Re: “Dr. King, your famous ‘dream’ is dead,” 1/26

“Dr. King, your famous ‘dream’ is dead” is yet another trite, oversimplified column on the “negatives” of affirmative action from someone of limited exposure’s perspective.

Dr. King did fight for the equality of all people; he also fought for all people to be given the chance to succeed and develop their full potential. All affirmative action tries to do is level the playing field ecognizing that there once was institutionalized sexism and racism in our society, and that remnants of those prejudices still exist in many parts of this country. Affirmative action does not strive to be an injustice, it strives to correct, or at least help ameliorate, the many injustices that have been inflicted on many people throughout this nation’s bloody, black-and-blue history.

Affirmative action programs at the university level recognize physically and mentally disabled persons and athletes-basically anyone that has something different to add to the composition of the student body to ensure diversity.

In terms of accepting ethnic students with different GPAs and SAT scores, I may be the first African-American person you know to say, “Yes, it does happen.” If you look at the quality of schools in the neighborhoods where the majority of ethnic students and lower-income white students come from, there’s no question that these students have experienced an educational disadvantage. They may not have had all high-tech computer labs, or a full set of textbooks in their classrooms, to attain the 3.8 GPA in high school, but that does not mean the same students could not compete at the college level with their upper-income white counterparts whose families had the resources to pay for a $1000 SAT-prep class.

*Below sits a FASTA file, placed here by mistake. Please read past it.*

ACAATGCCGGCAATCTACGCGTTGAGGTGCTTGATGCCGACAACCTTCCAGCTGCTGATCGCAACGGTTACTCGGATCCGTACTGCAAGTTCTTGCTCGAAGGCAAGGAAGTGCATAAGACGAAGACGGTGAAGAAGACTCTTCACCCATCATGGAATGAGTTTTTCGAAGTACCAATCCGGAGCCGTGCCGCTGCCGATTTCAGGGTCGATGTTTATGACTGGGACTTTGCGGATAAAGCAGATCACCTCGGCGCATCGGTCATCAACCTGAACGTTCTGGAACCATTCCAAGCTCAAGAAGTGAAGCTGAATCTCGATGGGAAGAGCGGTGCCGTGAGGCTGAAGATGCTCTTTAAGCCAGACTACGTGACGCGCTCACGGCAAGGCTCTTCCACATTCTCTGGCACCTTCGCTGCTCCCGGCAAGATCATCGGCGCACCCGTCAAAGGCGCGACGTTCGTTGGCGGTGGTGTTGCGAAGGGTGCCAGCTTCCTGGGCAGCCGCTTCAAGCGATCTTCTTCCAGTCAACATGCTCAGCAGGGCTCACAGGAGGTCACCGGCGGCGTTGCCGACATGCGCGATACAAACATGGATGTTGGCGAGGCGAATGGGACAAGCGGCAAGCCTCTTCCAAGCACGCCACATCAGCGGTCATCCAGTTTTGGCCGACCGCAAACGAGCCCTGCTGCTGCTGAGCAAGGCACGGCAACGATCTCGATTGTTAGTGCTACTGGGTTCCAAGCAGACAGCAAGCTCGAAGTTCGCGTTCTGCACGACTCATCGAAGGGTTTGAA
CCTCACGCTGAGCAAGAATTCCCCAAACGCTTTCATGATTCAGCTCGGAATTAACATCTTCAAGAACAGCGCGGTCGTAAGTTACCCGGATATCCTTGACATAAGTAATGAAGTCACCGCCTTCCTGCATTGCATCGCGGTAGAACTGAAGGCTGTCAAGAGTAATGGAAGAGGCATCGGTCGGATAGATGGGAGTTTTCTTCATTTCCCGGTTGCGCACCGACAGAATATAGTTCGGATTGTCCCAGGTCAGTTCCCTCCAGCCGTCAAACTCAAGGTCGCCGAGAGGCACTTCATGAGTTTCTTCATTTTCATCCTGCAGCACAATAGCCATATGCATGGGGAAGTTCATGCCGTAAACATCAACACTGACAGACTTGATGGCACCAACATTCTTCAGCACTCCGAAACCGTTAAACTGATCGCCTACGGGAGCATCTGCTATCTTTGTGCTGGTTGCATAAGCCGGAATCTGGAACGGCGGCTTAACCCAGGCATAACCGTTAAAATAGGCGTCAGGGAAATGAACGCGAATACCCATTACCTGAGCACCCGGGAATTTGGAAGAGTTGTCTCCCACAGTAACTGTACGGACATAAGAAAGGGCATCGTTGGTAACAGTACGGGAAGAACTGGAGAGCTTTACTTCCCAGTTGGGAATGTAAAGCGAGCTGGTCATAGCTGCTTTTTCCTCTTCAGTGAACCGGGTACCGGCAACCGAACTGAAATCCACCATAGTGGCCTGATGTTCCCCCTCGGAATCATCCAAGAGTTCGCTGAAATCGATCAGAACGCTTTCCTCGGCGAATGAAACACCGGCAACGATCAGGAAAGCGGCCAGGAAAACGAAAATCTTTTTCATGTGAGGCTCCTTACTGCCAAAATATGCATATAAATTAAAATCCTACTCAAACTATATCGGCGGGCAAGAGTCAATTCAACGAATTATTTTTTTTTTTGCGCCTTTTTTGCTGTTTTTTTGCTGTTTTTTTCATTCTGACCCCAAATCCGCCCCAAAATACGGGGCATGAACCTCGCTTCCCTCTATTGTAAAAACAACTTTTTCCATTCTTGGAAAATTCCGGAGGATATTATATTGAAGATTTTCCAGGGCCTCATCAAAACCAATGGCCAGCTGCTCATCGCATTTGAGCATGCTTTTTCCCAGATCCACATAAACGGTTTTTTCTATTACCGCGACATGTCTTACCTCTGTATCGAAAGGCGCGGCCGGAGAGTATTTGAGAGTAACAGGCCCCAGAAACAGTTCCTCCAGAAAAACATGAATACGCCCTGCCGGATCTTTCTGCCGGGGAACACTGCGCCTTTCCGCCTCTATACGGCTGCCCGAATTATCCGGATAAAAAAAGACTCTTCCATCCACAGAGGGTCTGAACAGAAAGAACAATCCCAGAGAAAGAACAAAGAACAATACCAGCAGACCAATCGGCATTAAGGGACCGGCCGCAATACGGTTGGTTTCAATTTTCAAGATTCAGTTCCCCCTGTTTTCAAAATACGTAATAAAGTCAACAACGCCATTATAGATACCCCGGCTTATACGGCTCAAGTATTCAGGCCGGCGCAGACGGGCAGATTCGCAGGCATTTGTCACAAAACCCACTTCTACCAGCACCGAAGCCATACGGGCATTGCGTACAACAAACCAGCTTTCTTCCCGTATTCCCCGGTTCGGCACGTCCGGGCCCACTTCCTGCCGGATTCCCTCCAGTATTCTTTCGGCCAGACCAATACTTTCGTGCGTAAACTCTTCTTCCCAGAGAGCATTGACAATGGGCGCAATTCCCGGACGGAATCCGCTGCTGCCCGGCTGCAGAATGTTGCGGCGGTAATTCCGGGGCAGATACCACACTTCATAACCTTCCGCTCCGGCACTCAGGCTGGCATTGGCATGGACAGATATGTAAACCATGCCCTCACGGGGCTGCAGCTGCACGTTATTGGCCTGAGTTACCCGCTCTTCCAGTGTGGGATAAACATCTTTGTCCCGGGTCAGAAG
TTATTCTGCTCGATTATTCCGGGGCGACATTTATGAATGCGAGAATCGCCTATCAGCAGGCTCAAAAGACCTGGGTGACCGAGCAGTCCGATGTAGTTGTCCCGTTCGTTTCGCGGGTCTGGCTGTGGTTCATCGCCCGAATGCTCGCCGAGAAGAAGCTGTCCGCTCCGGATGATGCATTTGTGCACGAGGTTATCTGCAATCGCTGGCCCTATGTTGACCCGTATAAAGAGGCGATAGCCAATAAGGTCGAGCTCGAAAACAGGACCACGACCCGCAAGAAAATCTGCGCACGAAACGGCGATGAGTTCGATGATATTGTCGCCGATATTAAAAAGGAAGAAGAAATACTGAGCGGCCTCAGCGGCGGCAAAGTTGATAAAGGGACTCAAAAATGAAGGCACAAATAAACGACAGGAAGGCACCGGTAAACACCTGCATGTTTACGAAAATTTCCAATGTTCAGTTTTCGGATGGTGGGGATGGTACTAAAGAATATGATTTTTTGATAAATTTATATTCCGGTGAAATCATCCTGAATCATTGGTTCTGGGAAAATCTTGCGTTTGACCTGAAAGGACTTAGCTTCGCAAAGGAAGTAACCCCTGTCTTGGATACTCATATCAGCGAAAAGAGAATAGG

I’m not at all ashamed to be an African-American on this campus, or to admit that I am helped in some way by affirmative action programs. I do not feel devalued in any way, and do walk on this campus with my head held high because I know I’m intelligent, creative and hard-working and an asset to this university-I have earned my place here, regardless of what naysayers believe. I am thankful affirmative action programs also recognize that fact and have taken measures to ensure that myself, as well as other students, are given the opportunity to make the most of their potential. Affirmative action’s only aim at the university level is to try to bring in the most awesome, diverse student body the university can have for that particular year. And to address the comment on Dr. King’s dream being “dead,” I must say I sharply disagree. Being an African-American person, I see the very essence Dr. King’s dream-that we all be treated equally as spiritual and human beings-implemented everyday of my life. I see the dream every time I am able to go to lunch with my group of multiethnic friends and we can all dine together at the same table; or perhaps when I go shopping in any store in Sunset Place I desire without fear of being harassed; or maybe its something as simple as walking on the grounds of this campus, which used to be segregated only 50 years ago, to attend my classes.

Bridgett R. Brown